Olympic Duo Leads UW Softball Title Bid

May 31, 2009

By JEFF LATZKEAssociated Press

OKLAHOMA CITY (AP) -- Danielle Lawrie's first run at the Women's College World Series title came up short. She's hoping a little help from a fellow Olympian will change that this time around.

Washington's run to the brink of a the World Series championship round has been bolstered by the late-season addition of Jenn Salling, Lawrie's teammate on the Canadian Olympic team.

But what seemed like a sure thing started out looking like a disaster.

Because of NCAA transfer rules, Salling wasn't allowed to join the Huskies until the start of the spring quarter in April, when the team had already started Pac-10 play. She was immediately inserted into the No. 3 spot in the order and started out 0-for-13.

'It could have gotten crazy,' Huskies coach Heather Tarr said. 'I don't think she had a batting average for two weeks and she statistically wasn't probably happy with what she was doing, but she was still affecting our lineup. She was still a name in the 3-hole.'

Tarr and the team's leaders had prepared other players that Salling would be joining the team eventually and figured to provide a lift because of her experience at the international level. That eased any disputes over playing time that could have arisen as Salling struggled to get her timing back.

Tarr still felt Salling helped the team by allowing other players to move into more natural spots in the lineup. Eventually, Salling broke out of a monthlong slump that had her batting average at .100. She went 13-for-27 (.481) over the nine games leading up to the World Series, including regional and super regional play.

'Any time you get a free agent like that, it's definitely a bonus for your ballclub,' Tarr said.

Salling hit .481 with 14 home runs at Oregon in 2007 and was the only freshman among 10 finalists for USA Softball's national player of the year honor. Like Lawrie, she took 2008 off to play with the Canadian team in Beijing and ended up reconsidering her college choice.

She moved closer to her home in Port Coquitlam, British Columbia, joining a tradition-rich Washington program that had been to the WCWS eight times and played in the national title game twice. The Huskies need to win one of two games Sunday against sixth-seeded Georgia to advance to the championship round, which is now a best-of-three series.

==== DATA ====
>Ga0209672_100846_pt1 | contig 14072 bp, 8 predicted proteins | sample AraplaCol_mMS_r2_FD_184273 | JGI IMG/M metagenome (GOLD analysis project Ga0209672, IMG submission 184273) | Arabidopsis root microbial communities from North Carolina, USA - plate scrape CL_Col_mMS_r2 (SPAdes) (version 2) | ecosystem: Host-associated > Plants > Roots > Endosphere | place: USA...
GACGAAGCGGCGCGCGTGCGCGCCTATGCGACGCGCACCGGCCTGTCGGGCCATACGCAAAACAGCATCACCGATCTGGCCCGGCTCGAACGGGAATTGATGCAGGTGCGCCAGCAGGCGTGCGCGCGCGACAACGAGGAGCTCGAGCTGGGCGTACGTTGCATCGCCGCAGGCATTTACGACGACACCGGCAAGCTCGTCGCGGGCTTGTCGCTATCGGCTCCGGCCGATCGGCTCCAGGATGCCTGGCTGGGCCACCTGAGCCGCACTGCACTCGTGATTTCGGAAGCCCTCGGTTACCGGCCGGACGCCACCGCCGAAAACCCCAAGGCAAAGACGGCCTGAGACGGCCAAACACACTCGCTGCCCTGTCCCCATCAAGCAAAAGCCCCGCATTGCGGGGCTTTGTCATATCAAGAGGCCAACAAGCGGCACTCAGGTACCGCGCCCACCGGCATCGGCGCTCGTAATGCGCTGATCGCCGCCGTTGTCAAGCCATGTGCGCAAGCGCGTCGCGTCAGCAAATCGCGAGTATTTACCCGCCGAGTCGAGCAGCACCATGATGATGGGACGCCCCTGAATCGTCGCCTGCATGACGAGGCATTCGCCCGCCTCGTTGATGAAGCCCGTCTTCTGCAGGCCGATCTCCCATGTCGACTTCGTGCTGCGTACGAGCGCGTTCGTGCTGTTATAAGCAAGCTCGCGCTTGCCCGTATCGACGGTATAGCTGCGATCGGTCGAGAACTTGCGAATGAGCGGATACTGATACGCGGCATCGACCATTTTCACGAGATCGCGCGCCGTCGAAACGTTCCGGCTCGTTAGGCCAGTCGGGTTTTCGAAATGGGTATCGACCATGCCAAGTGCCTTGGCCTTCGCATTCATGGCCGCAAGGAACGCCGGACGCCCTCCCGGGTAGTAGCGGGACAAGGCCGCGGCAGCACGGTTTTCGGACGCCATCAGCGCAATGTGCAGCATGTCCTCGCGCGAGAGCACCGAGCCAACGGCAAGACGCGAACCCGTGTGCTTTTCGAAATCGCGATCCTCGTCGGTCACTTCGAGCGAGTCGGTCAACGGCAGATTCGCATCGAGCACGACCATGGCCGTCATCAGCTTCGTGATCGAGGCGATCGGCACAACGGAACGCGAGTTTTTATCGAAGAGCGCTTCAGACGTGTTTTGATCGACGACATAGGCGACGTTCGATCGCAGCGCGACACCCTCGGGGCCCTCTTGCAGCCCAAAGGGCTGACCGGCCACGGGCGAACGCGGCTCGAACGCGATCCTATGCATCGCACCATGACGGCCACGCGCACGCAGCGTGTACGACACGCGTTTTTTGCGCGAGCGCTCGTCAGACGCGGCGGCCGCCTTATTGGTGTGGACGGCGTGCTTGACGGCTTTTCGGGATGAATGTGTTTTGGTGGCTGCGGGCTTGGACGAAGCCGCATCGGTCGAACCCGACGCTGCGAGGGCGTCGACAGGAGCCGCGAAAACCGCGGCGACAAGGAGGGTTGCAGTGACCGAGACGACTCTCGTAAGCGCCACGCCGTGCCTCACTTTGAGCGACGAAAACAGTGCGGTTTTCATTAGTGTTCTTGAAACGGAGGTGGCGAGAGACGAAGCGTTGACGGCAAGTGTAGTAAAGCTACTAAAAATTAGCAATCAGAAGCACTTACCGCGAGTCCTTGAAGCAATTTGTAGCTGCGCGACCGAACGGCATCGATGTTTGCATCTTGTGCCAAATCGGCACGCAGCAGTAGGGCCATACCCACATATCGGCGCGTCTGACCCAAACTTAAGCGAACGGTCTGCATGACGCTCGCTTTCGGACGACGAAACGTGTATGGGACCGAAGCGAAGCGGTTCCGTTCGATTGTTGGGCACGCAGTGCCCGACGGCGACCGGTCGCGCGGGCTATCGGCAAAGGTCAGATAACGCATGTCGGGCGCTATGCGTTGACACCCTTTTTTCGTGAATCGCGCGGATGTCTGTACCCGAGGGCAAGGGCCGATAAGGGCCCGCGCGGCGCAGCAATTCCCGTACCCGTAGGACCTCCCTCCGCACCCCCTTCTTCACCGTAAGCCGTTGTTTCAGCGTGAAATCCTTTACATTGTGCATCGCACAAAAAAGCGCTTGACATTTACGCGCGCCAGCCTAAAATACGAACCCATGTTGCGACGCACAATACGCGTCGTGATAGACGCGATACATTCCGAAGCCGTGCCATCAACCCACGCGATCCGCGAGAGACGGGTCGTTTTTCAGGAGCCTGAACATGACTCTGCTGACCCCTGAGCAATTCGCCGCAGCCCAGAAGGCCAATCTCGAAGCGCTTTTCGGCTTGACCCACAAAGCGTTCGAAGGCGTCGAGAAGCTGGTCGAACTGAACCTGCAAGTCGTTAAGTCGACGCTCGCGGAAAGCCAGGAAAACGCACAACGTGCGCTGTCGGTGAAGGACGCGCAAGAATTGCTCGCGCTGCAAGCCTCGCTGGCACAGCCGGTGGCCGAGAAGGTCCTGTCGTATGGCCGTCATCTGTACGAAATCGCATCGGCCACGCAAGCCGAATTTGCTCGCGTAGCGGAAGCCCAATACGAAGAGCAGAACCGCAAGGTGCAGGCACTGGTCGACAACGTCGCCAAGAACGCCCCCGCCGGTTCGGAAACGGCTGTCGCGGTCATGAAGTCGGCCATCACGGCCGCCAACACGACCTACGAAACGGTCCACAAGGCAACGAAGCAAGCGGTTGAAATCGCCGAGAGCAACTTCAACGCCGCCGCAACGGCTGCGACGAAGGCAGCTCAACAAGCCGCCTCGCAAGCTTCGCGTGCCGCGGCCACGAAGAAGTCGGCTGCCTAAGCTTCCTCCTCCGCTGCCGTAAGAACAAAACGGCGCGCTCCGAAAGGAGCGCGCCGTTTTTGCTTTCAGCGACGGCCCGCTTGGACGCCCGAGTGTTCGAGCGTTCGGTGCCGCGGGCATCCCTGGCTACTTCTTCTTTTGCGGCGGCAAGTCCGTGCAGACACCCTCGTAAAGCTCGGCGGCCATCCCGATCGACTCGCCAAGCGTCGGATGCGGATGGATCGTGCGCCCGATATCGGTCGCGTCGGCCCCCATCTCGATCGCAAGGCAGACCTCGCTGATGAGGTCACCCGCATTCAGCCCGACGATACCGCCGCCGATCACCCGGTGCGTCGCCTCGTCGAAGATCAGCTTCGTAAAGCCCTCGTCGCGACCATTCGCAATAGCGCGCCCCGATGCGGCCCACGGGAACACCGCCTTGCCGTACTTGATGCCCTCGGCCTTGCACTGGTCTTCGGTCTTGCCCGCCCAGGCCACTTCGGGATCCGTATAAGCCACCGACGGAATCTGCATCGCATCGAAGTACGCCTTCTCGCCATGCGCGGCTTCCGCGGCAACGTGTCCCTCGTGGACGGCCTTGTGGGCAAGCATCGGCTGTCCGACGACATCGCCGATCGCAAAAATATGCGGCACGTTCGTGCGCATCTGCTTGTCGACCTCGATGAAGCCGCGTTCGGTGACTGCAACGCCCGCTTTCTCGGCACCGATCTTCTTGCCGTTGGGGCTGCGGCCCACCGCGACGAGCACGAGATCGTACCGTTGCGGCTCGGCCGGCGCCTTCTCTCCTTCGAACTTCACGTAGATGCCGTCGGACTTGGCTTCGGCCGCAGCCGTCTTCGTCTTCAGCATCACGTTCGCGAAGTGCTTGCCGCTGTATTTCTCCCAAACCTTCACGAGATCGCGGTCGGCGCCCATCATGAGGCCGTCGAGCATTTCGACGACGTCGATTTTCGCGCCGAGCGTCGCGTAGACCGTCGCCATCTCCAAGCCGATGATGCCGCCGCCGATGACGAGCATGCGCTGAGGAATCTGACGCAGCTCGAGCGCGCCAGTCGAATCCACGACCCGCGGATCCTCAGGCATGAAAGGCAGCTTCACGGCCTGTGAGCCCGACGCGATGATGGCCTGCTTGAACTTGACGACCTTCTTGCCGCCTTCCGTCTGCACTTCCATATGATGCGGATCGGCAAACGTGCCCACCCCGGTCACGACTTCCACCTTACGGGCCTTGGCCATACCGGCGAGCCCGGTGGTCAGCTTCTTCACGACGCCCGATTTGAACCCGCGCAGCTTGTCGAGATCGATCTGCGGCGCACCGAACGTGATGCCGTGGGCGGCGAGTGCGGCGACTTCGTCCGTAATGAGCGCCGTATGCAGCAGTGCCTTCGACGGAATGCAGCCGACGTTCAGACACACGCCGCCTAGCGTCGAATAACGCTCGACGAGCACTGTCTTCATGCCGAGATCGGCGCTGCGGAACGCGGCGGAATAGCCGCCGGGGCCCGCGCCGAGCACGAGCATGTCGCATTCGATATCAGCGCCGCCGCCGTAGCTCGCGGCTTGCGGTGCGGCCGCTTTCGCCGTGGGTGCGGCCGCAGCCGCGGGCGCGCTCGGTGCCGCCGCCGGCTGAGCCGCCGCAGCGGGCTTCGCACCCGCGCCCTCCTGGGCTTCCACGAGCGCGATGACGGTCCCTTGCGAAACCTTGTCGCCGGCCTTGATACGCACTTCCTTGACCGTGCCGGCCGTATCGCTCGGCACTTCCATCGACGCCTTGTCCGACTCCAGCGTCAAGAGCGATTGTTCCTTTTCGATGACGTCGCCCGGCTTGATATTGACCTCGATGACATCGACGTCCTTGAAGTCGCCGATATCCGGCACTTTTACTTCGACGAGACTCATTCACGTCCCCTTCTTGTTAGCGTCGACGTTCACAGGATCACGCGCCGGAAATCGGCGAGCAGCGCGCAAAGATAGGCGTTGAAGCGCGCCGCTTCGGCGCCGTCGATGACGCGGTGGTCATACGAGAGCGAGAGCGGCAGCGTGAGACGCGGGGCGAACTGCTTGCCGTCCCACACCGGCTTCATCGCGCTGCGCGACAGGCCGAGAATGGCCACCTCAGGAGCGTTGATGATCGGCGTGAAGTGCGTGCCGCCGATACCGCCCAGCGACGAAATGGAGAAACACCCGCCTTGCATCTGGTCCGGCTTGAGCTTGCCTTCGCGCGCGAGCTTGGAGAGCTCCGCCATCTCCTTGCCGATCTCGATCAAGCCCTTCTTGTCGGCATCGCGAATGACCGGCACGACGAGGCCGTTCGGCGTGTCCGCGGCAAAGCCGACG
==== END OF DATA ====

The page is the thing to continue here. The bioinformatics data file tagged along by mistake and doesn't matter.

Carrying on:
'Obviously, Danielle had a big impact. I wanted to be her teammate on Washington, but the decision I made was solely by myself and my family,' Salling said.

Lawrie said she didn't try to recruit Salling during Canada's run to a fourth-place finish -- just outside the medals -- at last year's Olympics. Still, Salling did talk to Lawrie -- whom she'd known since the two met at a basketball game in junior high school -- while deciding where to play.

'She just wanted to be somewhere where she could contribute and win,' said Lawrie, the national player of the year this season. 'She did an outstanding job at Oregon and she helped them win a couple games. But I think the bottom line is she's so competitive and she has so much passion for the game that she wanted to win.

'Not saying that Oregon can't win, but she just had a better chance, I think, here. It was her decision.'

Salling believes her Olympic experience helped her to blend in with the Huskies.

'You just learn so much mentally. I've been able to bring that back to my teammates here,' Salling said. 'Playing with girls that are about 10 years older than you is just a whole new thing. ... You learn to understand different personalities.'

Salling said she was welcomed with open arms into the Washington program, and having Lawrie among a handful of familiar faces on the squad helped her adapt.

'Having her by my side a lot is helpful, but I don't think that I always have to rely on her,' Salling said. 'Obviously, I want to branch off and all the other girls have been great, too.'

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